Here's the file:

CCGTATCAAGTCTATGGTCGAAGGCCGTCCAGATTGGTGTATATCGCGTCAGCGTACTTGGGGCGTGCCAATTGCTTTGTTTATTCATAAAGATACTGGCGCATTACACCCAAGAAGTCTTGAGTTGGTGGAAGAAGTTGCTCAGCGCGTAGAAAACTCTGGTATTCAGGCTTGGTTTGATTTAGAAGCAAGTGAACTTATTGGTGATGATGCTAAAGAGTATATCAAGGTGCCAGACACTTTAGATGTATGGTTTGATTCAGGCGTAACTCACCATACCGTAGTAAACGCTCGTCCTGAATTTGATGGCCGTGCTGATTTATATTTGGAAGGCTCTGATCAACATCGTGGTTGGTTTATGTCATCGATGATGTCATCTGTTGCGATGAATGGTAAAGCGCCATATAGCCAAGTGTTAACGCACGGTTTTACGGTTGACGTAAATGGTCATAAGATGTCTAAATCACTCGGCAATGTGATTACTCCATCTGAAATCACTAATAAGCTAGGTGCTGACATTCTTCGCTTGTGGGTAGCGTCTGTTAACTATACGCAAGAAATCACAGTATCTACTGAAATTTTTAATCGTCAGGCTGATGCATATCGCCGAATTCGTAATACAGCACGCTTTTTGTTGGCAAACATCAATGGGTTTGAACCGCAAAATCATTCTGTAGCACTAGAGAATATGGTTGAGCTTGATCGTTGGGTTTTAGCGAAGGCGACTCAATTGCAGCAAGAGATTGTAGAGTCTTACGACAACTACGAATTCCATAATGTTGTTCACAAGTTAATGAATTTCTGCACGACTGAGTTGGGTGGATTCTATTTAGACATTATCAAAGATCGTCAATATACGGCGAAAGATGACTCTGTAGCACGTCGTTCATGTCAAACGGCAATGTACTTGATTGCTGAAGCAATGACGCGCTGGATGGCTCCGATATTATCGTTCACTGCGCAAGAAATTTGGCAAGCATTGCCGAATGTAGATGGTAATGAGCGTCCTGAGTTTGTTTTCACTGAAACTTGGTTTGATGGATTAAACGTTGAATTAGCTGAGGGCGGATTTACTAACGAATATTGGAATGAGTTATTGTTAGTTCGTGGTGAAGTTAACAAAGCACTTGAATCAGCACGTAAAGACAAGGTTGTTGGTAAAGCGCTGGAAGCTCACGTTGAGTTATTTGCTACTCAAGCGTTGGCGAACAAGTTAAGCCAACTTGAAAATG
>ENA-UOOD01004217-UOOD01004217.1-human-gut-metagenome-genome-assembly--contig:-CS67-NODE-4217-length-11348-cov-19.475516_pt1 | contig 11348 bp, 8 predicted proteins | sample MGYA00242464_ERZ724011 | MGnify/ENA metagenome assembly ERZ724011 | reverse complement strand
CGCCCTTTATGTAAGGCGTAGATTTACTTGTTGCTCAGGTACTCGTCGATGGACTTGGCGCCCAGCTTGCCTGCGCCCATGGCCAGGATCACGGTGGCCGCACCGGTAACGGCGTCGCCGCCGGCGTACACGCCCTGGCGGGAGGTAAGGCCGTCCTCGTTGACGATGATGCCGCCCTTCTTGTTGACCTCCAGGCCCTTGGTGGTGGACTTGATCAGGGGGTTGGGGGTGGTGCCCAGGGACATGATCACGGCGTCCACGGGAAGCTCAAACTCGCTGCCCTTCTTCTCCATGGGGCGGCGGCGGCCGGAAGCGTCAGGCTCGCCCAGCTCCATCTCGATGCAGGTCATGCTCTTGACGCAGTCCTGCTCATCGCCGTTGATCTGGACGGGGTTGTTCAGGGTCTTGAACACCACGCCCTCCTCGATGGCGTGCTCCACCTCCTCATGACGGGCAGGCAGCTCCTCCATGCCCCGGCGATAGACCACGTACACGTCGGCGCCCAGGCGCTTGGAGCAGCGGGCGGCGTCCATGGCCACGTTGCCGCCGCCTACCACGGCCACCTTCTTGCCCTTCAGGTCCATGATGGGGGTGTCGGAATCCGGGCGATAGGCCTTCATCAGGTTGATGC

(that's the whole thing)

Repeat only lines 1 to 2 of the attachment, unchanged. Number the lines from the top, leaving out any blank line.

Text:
CCGTATCAAGTCTATGGTCGAAGGCCGTCCAGATTGGTGTATATCGCGTCAGCGTACTTGGGGCGTGCCAATTGCTTTGTTTATTCATAAAGATACTGGCGCATTACACCCAAGAAGTCTTGAGTTGGTGGAAGAAGTTGCTCAGCGCGTAGAAAACTCTGGTATTCAGGCTTGGTTTGATTTAGAAGCAAGTGAACTTATTGGTGATGATGCTAAAGAGTATATCAAGGTGCCAGACACTTTAGATGTATGGTTTGATTCAGGCGTAACTCACCATACCGTAGTAAACGCTCGTCCTGAATTTGATGGCCGTGCTGATTTATATTTGGAAGGCTCTGATCAACATCGTGGTTGGTTTATGTCATCGATGATGTCATCTGTTGCGATGAATGGTAAAGCGCCATATAGCCAAGTGTTAACGCACGGTTTTACGGTTGACGTAAATGGTCATAAGATGTCTAAATCACTCGGCAATGTGATTACTCCATCTGAAATCACTAATAAGCTAGGTGCTGACATTCTTCGCTTGTGGGTAGCGTCTGTTAACTATACGCAAGAAATCACAGTATCTACTGAAATTTTTAATCGTCAGGCTGATGCATATCGCCGAATTCGTAATACAGCACGCTTTTTGTTGGCAAACATCAATGGGTTTGAACCGCAAAATCATTCTGTAGCACTAGAGAATATGGTTGAGCTTGATCGTTGGGTTTTAGCGAAGGCGACTCAATTGCAGCAAGAGATTGTAGAGTCTTACGACAACTACGAATTCCATAATGTTGTTCACAAGTTAATGAATTTCTGCACGACTGAGTTGGGTGGATTCTATTTAGACATTATCAAAGATCGTCAATATACGGCGAAAGATGACTCTGTAGCACGTCGTTCATGTCAAACGGCAATGTACTTGATTGCTGAAGCAATGACGCGCTGGATGGCTCCGATATTATCGTTCACTGCGCAAGAAATTTGGCAAGCATTGCCGAATGTAGATGGTAATGAGCGTCCTGAGTTTGTTTTCACTGAAACTTGGTTTGATGGATTAAACGTTGAATTAGCTGAGGGCGGATTTACTAACGAATATTGGAATGAGTTATTGTTAGTTCGTGGTGAAGTTAACAAAGCACTTGAATCAGCACGTAAAGACAAGGTTGTTGGTAAAGCGCTGGAAGCTCACGTTGAGTTATTTGCTACTCAAGCGTTGGCGAACAAGTTAAGCCAACTTGAAAATG
>ENA-UOOD01004217-UOOD01004217.1-human-gut-metagenome-genome-assembly--contig:-CS67-NODE-4217-length-11348-cov-19.475516_pt1 | contig 11348 bp, 8 predicted proteins | sample MGYA00242464_ERZ724011 | MGnify/ENA metagenome assembly ERZ724011 | reverse complement strand